Now, I know I'm not perfect. There have definitely been times where I've been skeptical of a study when I personally didn't like the results - it's human nature (especially when the study is saying something delicious is bad for your health). But the thing about being a scientist is reducing our biases as much as possible. So next time you find yourself giving anecdotal evidence, remember: Your personal opinion may be an interesting new hypothesis, but until you do a study of your own, it does not trump previous scientific research.

* Cohen et al (1996) Culture of Honor: The Psychology of Violence in the South
**Myers (2008) Social Psychology
*** Strauss et al (1997)
**** Taylor (2010) in Pediatrics


  1. If the outliers all share the same DNA, would that not lead one to believe that perhaps there was more to the story?

  2. I seriously doubt the probability of ALL outliers having a similar DNA.   Just considering the various millions upon millions of differences between two individuals and their gene expressions.  Not to mention the trillions of socio-economic and environmental factors that play a significant role in gene expression.

  3. That feminist argument.  800% win.

  4. I enjoy the clarity of this article and look forward to reading more.  The anti science arguments I have trouble with are when someone accuses me of not believe something because it's not proven "on paper."  There's lots of terrible unscientific "studies" "on paper."  The other is being accused of close mindedness.  I'm always open to new evidence just don't expect me to believe something based on a feeling or a cultural tradition.

  5. I believe it's human nature to criticize studies with results we don't like. Therefore, what do you make of the fact that some critics of religion sent hate mail to a scientific journalist who reported on a study that found that children who attended church more frequently were better adjusted than their peers (look up 'Melinda Wenner,' 'religion,' 'Bartkowski' and 'hate mail')?

  6. Ehelgersen: did anyone claim that there are no stupid atheists? :D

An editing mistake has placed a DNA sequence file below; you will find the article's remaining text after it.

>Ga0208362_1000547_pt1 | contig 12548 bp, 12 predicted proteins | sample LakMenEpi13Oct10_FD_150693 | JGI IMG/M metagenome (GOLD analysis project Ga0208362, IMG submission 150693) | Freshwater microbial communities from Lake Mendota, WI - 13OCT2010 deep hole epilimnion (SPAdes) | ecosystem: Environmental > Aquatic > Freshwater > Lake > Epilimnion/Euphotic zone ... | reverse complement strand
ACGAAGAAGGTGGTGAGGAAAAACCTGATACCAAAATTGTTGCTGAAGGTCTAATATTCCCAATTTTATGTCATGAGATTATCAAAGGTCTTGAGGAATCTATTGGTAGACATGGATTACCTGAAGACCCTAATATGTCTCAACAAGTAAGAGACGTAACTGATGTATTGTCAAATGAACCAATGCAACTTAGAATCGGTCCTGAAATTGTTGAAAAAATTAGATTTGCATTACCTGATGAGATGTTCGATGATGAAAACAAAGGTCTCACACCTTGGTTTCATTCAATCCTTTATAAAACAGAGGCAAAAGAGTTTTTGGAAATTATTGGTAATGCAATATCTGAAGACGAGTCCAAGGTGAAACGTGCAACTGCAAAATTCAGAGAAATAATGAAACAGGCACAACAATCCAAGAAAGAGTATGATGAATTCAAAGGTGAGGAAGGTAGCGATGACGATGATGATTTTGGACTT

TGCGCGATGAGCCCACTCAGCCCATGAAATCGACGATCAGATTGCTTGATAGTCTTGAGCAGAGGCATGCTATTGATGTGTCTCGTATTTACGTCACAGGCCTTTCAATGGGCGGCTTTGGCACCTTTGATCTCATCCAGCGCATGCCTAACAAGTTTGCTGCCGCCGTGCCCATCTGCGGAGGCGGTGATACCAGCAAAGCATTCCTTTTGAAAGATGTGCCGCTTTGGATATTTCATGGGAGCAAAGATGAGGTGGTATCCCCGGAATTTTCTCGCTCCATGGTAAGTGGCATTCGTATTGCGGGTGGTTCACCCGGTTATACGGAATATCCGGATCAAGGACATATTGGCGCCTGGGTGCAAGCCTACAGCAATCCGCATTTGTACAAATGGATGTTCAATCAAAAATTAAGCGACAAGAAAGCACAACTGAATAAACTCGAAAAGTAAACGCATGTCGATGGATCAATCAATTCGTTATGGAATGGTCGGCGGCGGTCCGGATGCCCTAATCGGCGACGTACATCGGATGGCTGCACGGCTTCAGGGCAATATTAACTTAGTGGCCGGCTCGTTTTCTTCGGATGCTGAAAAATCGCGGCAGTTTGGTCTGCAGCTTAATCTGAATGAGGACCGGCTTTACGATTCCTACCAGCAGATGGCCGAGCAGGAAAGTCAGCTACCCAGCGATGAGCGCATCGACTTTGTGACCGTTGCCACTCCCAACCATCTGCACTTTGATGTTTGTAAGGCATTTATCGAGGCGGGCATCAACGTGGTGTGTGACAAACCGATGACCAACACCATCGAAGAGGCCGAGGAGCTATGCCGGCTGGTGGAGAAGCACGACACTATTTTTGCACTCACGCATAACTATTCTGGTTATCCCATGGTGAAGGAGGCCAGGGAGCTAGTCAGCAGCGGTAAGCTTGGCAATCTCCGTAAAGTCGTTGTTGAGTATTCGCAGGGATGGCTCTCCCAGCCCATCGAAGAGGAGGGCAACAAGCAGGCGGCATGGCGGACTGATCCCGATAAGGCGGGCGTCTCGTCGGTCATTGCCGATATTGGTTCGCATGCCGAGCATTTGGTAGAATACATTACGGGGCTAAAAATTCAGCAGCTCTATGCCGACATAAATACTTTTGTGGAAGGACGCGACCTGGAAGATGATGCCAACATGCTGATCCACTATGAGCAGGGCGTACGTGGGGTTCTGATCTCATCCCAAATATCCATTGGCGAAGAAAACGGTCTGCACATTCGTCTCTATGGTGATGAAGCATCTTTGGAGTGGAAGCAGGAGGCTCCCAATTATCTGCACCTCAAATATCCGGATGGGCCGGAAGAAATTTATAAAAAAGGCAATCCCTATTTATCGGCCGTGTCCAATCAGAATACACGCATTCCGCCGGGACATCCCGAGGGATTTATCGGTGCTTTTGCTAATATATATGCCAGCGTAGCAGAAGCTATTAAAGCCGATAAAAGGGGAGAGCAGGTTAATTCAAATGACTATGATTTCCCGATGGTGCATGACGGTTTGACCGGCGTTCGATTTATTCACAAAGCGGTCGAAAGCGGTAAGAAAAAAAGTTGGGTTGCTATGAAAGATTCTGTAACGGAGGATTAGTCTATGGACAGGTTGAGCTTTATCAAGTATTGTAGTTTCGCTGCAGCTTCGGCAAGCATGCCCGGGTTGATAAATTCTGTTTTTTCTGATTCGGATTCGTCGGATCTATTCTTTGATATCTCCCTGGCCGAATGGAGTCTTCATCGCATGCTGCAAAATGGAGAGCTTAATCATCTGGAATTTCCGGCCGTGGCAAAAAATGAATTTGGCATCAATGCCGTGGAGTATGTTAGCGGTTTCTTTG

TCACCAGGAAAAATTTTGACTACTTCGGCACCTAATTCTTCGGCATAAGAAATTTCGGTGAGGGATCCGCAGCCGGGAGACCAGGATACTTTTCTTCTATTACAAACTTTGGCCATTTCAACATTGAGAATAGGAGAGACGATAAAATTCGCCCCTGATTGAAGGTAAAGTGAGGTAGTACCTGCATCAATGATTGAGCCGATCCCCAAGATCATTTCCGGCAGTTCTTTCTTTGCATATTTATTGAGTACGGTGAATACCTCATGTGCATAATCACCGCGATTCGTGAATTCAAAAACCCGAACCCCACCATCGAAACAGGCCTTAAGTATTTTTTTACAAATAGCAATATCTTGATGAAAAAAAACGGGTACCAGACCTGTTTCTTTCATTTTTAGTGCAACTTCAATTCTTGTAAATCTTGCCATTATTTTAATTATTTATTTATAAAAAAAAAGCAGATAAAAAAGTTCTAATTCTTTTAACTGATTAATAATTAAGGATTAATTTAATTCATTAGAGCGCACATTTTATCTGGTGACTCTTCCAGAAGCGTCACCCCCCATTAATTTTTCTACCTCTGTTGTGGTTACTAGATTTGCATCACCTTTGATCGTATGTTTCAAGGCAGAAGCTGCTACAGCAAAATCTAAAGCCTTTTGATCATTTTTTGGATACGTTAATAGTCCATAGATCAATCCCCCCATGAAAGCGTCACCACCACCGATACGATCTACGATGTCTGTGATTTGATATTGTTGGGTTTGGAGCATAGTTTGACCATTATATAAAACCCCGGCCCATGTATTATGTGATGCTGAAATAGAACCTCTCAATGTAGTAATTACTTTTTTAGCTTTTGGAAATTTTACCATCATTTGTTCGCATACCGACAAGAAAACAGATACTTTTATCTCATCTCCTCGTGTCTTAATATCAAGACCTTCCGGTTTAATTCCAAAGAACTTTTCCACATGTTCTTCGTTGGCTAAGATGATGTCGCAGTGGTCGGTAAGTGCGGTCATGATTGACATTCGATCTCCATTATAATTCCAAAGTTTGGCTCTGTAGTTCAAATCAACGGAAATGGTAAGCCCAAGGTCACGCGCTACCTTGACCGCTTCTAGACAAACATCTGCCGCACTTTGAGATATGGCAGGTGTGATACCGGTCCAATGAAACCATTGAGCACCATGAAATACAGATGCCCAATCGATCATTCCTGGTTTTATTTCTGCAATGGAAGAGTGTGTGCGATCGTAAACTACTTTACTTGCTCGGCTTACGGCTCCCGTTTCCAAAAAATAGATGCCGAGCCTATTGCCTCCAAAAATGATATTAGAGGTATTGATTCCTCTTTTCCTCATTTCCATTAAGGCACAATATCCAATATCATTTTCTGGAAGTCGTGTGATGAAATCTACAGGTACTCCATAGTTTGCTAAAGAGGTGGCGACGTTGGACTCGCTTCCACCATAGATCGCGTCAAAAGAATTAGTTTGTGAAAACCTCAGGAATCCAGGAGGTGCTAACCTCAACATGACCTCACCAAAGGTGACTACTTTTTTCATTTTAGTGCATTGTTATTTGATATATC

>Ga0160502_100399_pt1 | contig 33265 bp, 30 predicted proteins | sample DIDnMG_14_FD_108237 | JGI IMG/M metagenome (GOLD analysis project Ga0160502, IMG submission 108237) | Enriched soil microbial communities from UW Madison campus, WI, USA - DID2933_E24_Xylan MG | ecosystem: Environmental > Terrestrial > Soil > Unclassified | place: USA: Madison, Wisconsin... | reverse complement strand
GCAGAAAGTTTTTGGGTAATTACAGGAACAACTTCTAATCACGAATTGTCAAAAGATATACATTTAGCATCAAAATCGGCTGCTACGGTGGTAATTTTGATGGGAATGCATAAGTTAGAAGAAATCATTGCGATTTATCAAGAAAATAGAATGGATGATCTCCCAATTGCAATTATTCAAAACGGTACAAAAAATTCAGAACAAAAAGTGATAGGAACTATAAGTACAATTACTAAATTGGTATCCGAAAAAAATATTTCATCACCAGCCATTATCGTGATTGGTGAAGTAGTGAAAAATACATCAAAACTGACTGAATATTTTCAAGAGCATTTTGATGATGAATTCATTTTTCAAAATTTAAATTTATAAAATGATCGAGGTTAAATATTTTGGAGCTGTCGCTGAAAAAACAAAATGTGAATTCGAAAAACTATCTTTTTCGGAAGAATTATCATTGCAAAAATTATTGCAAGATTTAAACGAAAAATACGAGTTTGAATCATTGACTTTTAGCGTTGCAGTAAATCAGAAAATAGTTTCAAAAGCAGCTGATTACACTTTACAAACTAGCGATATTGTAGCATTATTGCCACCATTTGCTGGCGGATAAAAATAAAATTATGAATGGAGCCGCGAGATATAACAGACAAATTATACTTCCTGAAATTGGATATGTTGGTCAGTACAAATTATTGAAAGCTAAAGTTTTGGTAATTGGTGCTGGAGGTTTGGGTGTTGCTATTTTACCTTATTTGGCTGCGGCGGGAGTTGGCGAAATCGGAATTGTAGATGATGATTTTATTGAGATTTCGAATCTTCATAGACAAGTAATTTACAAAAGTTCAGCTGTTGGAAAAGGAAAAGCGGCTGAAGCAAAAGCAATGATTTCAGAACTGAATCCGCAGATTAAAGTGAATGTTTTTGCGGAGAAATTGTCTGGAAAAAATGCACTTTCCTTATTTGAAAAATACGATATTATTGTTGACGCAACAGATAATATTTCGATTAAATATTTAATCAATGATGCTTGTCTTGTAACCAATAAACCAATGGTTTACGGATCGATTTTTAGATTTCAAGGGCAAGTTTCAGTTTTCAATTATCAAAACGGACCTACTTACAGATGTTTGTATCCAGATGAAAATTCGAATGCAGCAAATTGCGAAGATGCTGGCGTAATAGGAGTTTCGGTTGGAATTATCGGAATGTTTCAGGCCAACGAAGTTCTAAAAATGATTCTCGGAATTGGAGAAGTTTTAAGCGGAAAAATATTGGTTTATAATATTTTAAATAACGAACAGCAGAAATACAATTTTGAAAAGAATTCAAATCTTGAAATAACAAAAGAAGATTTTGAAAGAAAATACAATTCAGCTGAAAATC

7. I'm not saying that there aren't stupid atheists - believe me, as an old song goes, "The world is full of stupid people," and it doesn't matter what their religious persuasion is. I am just saying that sometimes when people, even highly intelligent people, get emotionally invested in a particular point of view, they get upset when scientific studies show their point of view might not be factually correct. So I'm just wondering what our moderator might think of studies showing that children of more religious observant parents might be better off in some respects than other kids. (Note: I tend to think that these results aren't due to religion per se but to the fact that religious families might have advantages in other areas, such as less family conflict and less drug use.)

  8. Just discovered your blog. LOVE IT! How I wish you were near my age and in my part of the country. I'd vote for you for president.

  9. I agree science is a great platform for an argument, but it is equally important to make sure that the scientific information you are looking at has been collected in a balanced fashion. many scientific studies are done by companies or organizations that are looking for a certain outcome, and they will pay to have this outcome happen. I'm not saying these correlate to any of the arguments that you discuses, however they are still things that need to be taken into consideration when looking at scientific studies.

  10. Jen, what do you think of the spanking study's findings that children whose mother had no religious preference were more aggressive, even when other variables were controlled?